Pharmaceutical waste released in streams and rivers is having an unknown impact on aquatic life and water quality, a new study published in the journal Ecological Applications reveals.
Lead author Dr. Emma Rosi-Marshall, a scientist at the Cary Institute of Ecosystem Studies, comments: "Pharmaceutical pollution is now detected in waters throughout the world. Causes include aging infrastructure, sewage overflows, and agricultural runoff. Even when waste water makes it to sewage treatment facilities, they aren't equipped to remove pharmaceuticals. As a result, our streams and rivers are exposed to a cocktail of synthetic compounds, from stimulants and antibiotics to analgesics and antihistamines."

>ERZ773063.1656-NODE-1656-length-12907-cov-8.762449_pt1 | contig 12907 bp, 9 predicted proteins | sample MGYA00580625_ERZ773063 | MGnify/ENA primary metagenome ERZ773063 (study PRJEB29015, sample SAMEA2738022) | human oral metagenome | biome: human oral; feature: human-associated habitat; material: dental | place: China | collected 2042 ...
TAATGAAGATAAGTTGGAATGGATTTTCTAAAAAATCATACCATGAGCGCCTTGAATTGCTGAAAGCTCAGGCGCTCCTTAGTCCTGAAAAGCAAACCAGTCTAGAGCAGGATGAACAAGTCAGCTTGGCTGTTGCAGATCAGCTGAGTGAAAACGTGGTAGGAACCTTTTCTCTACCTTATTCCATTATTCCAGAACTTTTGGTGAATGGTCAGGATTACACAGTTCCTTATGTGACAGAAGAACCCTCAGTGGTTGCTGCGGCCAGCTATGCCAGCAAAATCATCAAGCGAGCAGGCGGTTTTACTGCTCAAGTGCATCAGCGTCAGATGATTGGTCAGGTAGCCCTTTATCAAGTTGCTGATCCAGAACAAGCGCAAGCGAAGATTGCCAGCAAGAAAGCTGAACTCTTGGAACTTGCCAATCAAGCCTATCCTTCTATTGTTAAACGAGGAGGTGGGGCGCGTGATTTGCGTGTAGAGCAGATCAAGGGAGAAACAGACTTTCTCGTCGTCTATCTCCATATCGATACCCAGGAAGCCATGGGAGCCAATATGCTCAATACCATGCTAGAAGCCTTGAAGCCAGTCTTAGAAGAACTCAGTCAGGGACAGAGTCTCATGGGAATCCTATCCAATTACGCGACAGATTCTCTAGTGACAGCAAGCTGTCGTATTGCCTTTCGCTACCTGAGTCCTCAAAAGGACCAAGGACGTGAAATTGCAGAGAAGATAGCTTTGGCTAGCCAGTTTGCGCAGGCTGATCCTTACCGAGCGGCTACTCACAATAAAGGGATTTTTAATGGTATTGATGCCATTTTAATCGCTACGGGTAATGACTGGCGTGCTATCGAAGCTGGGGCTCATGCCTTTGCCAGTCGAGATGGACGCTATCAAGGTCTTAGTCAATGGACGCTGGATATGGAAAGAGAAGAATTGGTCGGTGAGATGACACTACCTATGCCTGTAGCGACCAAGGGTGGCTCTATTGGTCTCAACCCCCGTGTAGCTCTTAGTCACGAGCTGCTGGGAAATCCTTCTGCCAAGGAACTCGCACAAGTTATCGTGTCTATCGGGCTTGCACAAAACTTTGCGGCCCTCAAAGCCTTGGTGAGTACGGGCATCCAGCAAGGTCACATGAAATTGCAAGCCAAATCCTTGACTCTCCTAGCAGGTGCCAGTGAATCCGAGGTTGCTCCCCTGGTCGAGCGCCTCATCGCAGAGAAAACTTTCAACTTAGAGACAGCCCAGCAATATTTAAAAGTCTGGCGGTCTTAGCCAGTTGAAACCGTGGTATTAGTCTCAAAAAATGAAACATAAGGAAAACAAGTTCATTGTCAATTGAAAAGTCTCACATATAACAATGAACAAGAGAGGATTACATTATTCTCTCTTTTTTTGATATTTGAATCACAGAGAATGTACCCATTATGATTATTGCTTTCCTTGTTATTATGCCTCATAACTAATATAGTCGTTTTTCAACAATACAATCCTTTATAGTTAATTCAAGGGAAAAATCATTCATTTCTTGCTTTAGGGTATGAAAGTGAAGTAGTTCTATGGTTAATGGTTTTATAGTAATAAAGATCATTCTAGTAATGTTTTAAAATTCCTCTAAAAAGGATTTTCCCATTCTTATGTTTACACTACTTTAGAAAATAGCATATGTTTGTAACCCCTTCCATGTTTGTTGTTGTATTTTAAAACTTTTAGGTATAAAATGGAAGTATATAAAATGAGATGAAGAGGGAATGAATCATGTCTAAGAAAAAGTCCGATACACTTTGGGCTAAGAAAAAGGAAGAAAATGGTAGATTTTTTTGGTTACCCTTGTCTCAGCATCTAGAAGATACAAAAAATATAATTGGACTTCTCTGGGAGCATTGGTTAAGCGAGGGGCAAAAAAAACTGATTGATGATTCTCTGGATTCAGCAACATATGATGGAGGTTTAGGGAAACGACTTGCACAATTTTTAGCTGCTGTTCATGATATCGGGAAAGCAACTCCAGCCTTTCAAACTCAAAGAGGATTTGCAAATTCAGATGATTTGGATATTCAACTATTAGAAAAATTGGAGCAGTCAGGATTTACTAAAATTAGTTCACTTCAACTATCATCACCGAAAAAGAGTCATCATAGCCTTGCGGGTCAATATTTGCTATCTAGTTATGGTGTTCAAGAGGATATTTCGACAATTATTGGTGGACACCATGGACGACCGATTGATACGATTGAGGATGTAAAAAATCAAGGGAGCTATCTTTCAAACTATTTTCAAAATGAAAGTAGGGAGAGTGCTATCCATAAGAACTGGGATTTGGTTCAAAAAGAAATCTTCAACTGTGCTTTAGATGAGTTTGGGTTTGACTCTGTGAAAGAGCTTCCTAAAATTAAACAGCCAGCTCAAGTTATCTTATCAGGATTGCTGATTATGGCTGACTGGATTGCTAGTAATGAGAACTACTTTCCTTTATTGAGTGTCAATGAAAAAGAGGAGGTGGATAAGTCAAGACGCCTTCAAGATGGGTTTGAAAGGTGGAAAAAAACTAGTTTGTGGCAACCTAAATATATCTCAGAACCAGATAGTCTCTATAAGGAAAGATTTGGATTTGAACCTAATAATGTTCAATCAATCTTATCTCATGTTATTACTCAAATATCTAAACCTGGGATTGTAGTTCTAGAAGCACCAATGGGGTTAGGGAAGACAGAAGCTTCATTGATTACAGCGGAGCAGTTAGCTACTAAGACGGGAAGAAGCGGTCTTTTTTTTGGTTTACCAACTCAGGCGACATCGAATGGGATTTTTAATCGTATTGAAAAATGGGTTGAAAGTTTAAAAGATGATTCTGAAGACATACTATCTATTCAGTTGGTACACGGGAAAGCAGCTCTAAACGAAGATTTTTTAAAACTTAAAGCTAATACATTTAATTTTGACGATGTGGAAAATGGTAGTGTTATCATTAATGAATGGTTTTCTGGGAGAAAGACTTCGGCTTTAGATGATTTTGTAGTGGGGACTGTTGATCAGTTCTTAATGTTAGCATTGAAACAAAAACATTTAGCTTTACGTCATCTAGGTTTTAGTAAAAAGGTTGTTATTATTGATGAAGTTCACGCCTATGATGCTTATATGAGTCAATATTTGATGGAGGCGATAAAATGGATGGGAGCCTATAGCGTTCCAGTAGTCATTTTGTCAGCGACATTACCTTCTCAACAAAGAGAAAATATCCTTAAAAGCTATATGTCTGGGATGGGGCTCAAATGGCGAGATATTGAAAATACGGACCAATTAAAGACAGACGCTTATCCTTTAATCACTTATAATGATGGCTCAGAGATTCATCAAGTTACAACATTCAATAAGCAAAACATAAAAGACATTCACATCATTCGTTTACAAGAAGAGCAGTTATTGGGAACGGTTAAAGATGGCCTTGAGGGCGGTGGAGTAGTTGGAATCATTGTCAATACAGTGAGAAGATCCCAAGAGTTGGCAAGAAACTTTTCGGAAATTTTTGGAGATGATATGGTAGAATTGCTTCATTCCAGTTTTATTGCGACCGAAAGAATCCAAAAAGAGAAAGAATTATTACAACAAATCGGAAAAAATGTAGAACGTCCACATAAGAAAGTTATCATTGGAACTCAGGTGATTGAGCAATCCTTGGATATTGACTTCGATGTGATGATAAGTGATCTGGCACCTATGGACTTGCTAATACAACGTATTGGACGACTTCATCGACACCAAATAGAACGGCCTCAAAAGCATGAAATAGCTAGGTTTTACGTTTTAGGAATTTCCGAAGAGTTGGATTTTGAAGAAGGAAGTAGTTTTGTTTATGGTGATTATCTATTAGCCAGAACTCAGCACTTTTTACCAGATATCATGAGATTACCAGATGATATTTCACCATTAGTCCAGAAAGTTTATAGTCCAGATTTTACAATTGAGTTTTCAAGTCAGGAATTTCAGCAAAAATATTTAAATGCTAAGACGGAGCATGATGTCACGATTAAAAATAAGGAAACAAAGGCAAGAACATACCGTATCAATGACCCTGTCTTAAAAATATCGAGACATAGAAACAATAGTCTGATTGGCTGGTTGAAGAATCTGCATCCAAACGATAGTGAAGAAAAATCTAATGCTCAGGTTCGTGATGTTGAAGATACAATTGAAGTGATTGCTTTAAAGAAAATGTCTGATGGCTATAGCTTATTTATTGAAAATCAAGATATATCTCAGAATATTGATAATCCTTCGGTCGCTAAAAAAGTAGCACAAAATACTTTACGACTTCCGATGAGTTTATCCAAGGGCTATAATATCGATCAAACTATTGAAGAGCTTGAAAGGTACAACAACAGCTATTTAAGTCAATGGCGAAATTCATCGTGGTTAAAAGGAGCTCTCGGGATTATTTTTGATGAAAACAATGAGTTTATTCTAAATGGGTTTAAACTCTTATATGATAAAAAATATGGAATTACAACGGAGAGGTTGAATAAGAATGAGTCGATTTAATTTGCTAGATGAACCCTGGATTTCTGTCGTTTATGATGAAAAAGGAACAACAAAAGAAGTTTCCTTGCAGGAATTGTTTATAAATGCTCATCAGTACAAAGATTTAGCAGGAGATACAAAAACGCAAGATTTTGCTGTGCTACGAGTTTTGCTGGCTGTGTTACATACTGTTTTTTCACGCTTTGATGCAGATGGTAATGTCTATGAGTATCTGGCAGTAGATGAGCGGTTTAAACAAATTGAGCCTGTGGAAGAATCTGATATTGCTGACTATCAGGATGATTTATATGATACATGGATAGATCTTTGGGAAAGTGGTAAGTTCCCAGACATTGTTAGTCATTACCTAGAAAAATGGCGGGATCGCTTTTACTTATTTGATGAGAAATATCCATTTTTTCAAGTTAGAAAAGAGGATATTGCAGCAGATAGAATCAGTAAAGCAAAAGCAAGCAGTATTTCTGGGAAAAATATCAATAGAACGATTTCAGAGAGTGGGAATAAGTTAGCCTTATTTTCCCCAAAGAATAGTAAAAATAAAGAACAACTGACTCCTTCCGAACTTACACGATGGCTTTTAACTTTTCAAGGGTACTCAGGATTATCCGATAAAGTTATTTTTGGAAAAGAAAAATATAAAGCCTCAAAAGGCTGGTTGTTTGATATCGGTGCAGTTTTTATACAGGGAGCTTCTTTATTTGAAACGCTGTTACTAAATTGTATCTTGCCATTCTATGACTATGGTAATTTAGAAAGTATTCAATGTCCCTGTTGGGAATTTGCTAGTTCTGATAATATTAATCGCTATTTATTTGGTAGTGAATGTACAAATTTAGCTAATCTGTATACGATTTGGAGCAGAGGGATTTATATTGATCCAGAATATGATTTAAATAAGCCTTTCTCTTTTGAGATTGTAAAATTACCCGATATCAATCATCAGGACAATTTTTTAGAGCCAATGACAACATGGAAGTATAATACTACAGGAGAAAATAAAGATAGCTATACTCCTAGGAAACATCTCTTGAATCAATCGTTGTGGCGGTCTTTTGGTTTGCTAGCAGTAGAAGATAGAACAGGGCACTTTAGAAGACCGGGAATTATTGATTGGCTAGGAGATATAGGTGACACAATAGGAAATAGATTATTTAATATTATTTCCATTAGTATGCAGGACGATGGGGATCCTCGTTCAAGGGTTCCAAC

With colleagues from Indiana University and Loyola University Chicago, Rosi-Marshall looked at how six common pharmaceuticals influenced similar-sized streams in New York, Maryland, and Indiana. Caffeine, the antibiotic ciprofloxacin, the antidiabetic metformin, two antihistimines used to treat heartburn (cimetidine and ranitidine), and one antihistamine used to treat allergies (diphenhydramine) were investigated, both alone and in combinations, using pharmaceutical-diffusing substrates.